The book did, however, get him a lot of attention, especially catching the eye of Schreiber, who had ambitions to write and direct, and was drawn to the material because of his own family connections to Eastern Europe. The Jewish actor seems to have understood early on that he would not be able to switch back and forth between the two narratives, and so decided to focus on the present-day journey and leave the history of Trachimbrod behind. This not only helped clarify the narrative, but got rid of a lot of material that I found objectionable. Also, out of necessity, Schreiber condensed a lot of the plot, and made the humor sharper and more focused, which was all to the good.

Schreiber as actor and director understood instinctually that the narrative motion – no matter how many tricks Foer used to postpone or fragment it – had its most moving culmination in the meeting of the woman known as Augustine who was said to be Foer's grandfather's savior. These are the most beautiful moments in the book, and Schreiber treats them with the reverence and beauty they deserve. They are the core of the movie and one of its great achievements.

And Schreiber the director cast the film so that this meeting would be invested with nearly overwhelming power.

While watching the film, I would have wagered that three of the four main parts had been cast with real Ukrainians and not actors, something like what had been done in the classic Italian movie "Bicycle Thief," and to the same powerful effect. These actors were so authentic, so natural, that at times it seemed as if we were watching real life transpire in front of us.

Not that these performers have had such conventional training. The 33-year-old Eugene Hutz who plays Alex is better known as a singer and lyricist for the gypsy punk rock band known as Gogol Bordello. "Illuminated" actually marks his film debut, though watching him you would never know he hadn't acted before. He only arrived in the United States in 1996, and has generally made his living through music. But Schreiber said he knew immediately upon talking to Hutz, who was first consulted about contributing music to the film, that this was his Alex. Within moments of the actor's entrance on screen, you know why.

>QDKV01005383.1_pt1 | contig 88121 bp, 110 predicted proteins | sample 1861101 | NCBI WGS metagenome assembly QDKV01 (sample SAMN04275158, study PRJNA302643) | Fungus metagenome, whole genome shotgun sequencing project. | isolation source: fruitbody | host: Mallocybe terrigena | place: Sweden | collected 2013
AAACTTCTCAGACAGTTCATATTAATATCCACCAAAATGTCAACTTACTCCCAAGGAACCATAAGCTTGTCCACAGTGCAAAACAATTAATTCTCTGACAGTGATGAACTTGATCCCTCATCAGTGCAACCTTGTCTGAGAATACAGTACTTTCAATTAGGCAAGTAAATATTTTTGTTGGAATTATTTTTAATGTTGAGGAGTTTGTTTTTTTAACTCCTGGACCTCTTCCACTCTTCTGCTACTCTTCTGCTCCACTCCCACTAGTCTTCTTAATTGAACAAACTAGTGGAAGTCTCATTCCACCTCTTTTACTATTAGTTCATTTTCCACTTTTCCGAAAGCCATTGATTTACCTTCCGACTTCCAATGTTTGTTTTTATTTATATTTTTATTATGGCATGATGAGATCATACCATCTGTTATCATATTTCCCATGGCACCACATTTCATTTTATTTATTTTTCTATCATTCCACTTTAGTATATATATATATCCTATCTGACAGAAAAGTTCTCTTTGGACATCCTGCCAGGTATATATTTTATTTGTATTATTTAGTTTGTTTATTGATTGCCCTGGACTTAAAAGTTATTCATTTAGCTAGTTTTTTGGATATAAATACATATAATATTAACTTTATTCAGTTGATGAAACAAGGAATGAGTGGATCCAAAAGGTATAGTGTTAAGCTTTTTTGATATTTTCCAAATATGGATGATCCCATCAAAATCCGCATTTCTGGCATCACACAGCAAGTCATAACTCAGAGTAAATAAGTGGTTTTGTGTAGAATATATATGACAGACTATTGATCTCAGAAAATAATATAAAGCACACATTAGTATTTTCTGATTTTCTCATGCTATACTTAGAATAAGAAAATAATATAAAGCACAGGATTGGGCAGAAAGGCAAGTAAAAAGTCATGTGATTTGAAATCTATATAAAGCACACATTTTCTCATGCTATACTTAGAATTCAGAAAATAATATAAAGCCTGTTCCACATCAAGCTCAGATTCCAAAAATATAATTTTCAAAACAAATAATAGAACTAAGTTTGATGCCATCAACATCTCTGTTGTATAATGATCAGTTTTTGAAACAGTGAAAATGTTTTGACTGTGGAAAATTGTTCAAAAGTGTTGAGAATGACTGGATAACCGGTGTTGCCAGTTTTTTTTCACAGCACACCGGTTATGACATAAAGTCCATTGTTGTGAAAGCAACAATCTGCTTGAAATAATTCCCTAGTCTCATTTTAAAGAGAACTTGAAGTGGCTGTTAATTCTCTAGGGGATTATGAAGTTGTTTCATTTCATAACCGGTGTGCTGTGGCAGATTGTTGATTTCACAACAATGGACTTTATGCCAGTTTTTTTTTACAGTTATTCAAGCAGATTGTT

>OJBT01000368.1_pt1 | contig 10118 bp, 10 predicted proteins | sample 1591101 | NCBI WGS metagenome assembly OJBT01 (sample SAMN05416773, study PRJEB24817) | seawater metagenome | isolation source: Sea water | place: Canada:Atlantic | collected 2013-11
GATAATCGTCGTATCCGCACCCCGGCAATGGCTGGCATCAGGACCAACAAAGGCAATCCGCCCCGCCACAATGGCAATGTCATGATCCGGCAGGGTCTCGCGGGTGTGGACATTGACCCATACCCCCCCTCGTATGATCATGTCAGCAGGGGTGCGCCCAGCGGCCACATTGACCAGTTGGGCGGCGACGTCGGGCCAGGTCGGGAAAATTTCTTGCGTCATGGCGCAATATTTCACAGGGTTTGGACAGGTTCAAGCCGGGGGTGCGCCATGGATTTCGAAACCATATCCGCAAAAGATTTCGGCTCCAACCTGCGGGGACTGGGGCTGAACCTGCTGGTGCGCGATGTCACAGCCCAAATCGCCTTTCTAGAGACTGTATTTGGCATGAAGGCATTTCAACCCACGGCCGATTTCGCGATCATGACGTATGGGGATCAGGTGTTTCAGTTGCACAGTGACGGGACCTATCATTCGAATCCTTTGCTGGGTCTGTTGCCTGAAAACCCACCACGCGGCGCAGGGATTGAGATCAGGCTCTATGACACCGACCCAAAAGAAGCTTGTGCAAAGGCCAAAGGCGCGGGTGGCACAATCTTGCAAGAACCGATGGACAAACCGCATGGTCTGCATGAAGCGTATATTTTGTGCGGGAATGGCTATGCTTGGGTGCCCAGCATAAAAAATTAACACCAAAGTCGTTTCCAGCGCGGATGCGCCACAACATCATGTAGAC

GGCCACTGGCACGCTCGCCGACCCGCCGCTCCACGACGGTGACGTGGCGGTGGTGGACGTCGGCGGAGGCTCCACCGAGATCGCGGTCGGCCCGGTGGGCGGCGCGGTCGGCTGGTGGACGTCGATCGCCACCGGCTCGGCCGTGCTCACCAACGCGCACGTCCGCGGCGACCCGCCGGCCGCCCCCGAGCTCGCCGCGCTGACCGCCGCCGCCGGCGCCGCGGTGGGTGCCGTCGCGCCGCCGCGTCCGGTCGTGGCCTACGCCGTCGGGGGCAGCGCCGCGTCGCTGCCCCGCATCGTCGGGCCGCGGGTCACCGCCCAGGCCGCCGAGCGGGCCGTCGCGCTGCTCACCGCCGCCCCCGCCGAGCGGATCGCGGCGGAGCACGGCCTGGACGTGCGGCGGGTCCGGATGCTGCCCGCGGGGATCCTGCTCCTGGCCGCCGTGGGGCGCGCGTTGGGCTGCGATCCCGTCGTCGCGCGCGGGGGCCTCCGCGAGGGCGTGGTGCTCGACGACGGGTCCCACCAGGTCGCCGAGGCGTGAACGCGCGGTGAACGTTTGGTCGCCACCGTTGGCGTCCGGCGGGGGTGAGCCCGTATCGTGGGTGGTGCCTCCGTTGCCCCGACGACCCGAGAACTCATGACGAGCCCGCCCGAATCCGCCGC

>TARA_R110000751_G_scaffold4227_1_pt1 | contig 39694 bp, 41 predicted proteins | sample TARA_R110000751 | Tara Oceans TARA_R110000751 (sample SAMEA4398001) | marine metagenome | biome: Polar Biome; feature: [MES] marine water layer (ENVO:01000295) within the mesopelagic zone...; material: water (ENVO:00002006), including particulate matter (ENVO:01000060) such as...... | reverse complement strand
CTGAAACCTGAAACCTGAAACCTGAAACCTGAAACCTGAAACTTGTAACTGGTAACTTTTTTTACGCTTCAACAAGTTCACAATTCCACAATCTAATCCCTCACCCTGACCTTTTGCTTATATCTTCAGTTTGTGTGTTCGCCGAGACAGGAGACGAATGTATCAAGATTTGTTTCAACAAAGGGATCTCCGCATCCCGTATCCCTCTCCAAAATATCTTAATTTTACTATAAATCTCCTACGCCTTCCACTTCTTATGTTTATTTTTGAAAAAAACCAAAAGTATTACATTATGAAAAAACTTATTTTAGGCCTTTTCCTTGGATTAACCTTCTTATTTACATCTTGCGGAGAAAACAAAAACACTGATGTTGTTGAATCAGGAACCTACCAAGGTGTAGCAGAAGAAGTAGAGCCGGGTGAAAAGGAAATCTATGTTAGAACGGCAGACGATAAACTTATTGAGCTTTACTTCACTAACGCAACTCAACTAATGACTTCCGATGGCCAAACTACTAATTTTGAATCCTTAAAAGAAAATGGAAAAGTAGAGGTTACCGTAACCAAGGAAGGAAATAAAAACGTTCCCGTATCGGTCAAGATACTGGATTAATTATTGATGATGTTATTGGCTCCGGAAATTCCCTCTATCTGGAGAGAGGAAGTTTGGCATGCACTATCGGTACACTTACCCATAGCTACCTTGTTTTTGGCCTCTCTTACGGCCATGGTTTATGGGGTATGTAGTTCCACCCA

As it turns out, Boris Leskin, who plays Alex's grandfather, worked as an actor for 28 years in the Soviet Union before immigrating to the United States in 1979. Leskin was trying for the third time to pass the exam to procure a taxi-driver's license when director John Schlesinger cast him in "The Falcon and the Snowman." Other film roles followed.

As for Laryssa Lauret, who plays Lista, the woman mistaken by her visitors for Augustine, she has worked for 40 years in TV and theater. Her longest-running parts have been on two daytime soap operas, as a physician on "The Doctors" and in a role on "The Guiding Light."

Foer probably could not have asked for any greater realization of his work than what comes through in the moving interactions among these three. Once you see the look in Lauret's eyes when her visitors arrive at her home – a cottage with a sunflower-filled yard that looks like something straight out of a Grimm's fairy tale – it will never be forgotten.

The only drawback is Elijah Wood, and it's not his fault. The character Jonathan Safran Foer is a bit of a cipher in the book, and has been conceived of in that way for the movie. He's a Candide-type, an innocent led by his guides to moments of illumination. Wood does his best under the circumstances, but there's no way to avoid it; Alex has all the best lines.

After the meeting with Lista, the movie lessens considerably in intensity, and the way Schreiber brings it to a conclusion flirts dangerously with sentimentality. Here, Foer the novelist bests him. It would be unfair to disclose what happens, but let it be said that everything that Foer hints at in the conclusion, Schreiber has made emphatic. It doesn't undo all the excellent things he's achieved up till that point, but it makes you wish he'd trusted the material more or the instincts that had guided him till then.